By David F. Rooney
A collaborative FireSmart demonstration area off Basford Drive on Columbia Park has visibly transformed a tangled, near-jungle plot land between the cemetery and the Thunderbird homes.
Under the guidance of Manager Brad Litke, initial attack teams from the Ministry of Forests’ firebase at the airport have, in cooperation with the City’s Fire Rescue Service and Parks and Recreation Department, cleared the undergrowth, bucked and for the most part stacked wood from the trees they have cut down for the use of neighbourhod residents. The waste they have generated has been chipped and laid down over a network of quite lovely little trails that now snake through the trees.
“This can give homeowners a clear idea of what they can achieve around their own properties,” Fire Chief Rob Girard said as he took me on a tour of the project. “It also improves the sight lines in here. People report bears and moose in here all the time and the last thing you want to do it walk right up on one.”
Litke said his crews have also cleaned up an amazing amount of garbage ranging from snowmobile parts to ordinary trash discarded by thoughtless people.
Girard said some people were obviously using the heavy brush as a place to smoke crack. Pipes, bongs and other drug-related detritus was found in a the woods.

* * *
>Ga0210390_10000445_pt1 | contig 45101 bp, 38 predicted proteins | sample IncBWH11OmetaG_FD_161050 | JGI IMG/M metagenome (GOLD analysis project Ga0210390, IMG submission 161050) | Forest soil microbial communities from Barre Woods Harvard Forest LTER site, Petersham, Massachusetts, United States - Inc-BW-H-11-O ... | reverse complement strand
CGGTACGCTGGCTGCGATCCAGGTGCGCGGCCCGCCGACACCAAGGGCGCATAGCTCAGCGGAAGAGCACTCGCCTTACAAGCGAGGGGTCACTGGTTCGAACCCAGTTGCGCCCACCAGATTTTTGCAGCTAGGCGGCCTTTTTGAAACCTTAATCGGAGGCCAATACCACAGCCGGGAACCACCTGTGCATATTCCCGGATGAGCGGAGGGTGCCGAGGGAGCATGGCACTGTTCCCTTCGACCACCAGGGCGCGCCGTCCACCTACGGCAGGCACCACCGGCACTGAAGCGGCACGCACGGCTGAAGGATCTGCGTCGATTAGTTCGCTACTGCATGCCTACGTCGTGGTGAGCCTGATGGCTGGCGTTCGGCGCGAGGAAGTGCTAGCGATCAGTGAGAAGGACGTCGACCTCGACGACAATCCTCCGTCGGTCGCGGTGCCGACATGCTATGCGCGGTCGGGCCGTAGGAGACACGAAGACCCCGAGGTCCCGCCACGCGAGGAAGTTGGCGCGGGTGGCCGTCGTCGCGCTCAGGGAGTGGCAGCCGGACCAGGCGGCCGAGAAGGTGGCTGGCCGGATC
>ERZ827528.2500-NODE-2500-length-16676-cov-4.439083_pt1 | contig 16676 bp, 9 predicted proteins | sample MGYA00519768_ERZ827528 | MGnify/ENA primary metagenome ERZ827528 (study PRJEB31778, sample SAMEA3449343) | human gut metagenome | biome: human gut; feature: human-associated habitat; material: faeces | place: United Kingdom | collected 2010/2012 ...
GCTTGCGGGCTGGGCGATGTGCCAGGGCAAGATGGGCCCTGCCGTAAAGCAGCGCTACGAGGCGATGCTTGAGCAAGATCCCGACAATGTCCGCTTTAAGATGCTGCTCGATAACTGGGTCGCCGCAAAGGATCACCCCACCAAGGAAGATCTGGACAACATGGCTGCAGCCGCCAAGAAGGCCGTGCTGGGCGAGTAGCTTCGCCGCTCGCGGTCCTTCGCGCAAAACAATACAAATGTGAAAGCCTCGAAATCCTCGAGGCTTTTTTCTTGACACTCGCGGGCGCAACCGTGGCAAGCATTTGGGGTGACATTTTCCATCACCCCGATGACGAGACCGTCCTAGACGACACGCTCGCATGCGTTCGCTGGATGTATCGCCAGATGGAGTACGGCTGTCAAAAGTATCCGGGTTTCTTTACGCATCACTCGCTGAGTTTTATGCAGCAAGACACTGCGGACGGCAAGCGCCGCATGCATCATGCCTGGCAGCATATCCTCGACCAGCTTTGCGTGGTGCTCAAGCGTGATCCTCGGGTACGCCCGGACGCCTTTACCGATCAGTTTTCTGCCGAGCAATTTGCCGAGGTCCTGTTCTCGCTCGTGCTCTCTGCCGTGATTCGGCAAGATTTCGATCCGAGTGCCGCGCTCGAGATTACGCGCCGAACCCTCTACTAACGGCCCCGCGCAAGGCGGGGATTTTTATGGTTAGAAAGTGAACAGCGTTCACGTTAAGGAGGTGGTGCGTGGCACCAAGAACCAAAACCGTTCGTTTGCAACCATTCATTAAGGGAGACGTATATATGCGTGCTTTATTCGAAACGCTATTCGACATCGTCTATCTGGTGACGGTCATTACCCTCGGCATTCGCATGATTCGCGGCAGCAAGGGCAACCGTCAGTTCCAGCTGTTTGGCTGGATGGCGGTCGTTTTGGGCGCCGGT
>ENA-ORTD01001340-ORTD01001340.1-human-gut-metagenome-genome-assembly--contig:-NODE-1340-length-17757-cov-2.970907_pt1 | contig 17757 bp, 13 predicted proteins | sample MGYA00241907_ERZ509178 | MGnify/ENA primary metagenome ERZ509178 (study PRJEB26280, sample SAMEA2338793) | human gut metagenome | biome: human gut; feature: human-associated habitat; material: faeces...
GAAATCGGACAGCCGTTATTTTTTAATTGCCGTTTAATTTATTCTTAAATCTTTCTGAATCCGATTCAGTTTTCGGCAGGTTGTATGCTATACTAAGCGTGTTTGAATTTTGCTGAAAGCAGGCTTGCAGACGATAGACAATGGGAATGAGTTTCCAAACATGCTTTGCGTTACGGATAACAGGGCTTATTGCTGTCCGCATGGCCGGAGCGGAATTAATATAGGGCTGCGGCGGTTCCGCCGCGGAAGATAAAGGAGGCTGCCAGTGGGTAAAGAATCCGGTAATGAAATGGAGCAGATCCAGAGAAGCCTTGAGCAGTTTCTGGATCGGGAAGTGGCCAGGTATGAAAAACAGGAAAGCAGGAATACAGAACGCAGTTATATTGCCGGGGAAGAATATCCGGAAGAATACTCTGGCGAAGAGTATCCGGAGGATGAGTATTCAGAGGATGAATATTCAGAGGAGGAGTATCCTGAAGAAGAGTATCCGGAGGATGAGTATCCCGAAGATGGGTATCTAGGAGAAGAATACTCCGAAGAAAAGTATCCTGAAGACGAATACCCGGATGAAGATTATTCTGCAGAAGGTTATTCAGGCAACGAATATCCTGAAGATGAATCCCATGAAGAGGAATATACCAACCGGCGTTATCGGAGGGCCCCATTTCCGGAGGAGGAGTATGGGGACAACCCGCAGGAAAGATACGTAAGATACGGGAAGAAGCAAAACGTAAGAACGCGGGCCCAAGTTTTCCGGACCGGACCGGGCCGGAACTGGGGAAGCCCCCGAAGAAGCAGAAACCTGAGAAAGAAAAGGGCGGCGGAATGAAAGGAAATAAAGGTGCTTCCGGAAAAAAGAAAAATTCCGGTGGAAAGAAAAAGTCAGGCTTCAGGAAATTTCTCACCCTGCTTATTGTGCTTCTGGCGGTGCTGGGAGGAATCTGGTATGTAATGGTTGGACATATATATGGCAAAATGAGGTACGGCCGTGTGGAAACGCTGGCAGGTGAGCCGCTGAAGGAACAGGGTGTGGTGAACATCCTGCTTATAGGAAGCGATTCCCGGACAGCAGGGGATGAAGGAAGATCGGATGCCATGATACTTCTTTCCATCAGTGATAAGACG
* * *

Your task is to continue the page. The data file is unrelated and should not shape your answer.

“If I was a resident with children I’d be very concerned by the knowledge that people were up here lighting up and getting stoned,” he said.
Of some historical interest may be the uncovering of what appear to be two graves with broken headstones outside the boundaries of Mountain View Cemetery. Girard said Revelstoke Museum’s Cathy English is looking into this.
Peter Hisch, a fuels management specialist with the Ministry of Forests, said the demonstration project, which is one of five being conducted in the South East Fire District, shows what can be accomplished with some basic tools — chainsaws, axes, mattocks and rakes — in the kind of fuel-heavy woods typical of this area.
“We don’t have the resources to clear the boundaries of all our towns,” Hisch said. “Even just this small area took a lot of cooperation between the Ministry of Forests, the City and the Fire Rescue Service. But if we can motivate private property owners to take care of the woods around their own properties we can make a difference.”
Certainly, what has been accomplished off Basford Drive must be seen to be believed. As Dave Manson, acting foreman of the City’s Parks and Recreation Department work crew, put it, “It looks a lot like a park, now.”
You can see what has been done by driving up Basford Drive from LaForme Boulevard. Stop when you see Greely Crescent on the right. There is a trail that snakes through the woods behind the homes on Greely. About 15 metres in is a sign that explains exactly what has been done.
It’s easy to believe that because Revelstoke is within the Interior Rainforest we are somehow either immune or less likely to be directly threatened by a wildfire than, say, Williams Lake. That’s certainly not borne out by the historical record with major fires here in 1911 and the 1930s and fires on Mackenzie in 2003 and Macpherson in 2005.
If you’d like to learn more, please click on one of the links below:
- Click here to read a draft summary of the Enhanced Wildfire Risk Mapping Report, including its recommendations.
- Click here to read the City’s Wildfire Protection Plan.
- Click here to find out more about FireSmart.
- Click here to read a previous story about this issue.
In the meantime, we hope you’ll enjoy these photos of the demonstration project: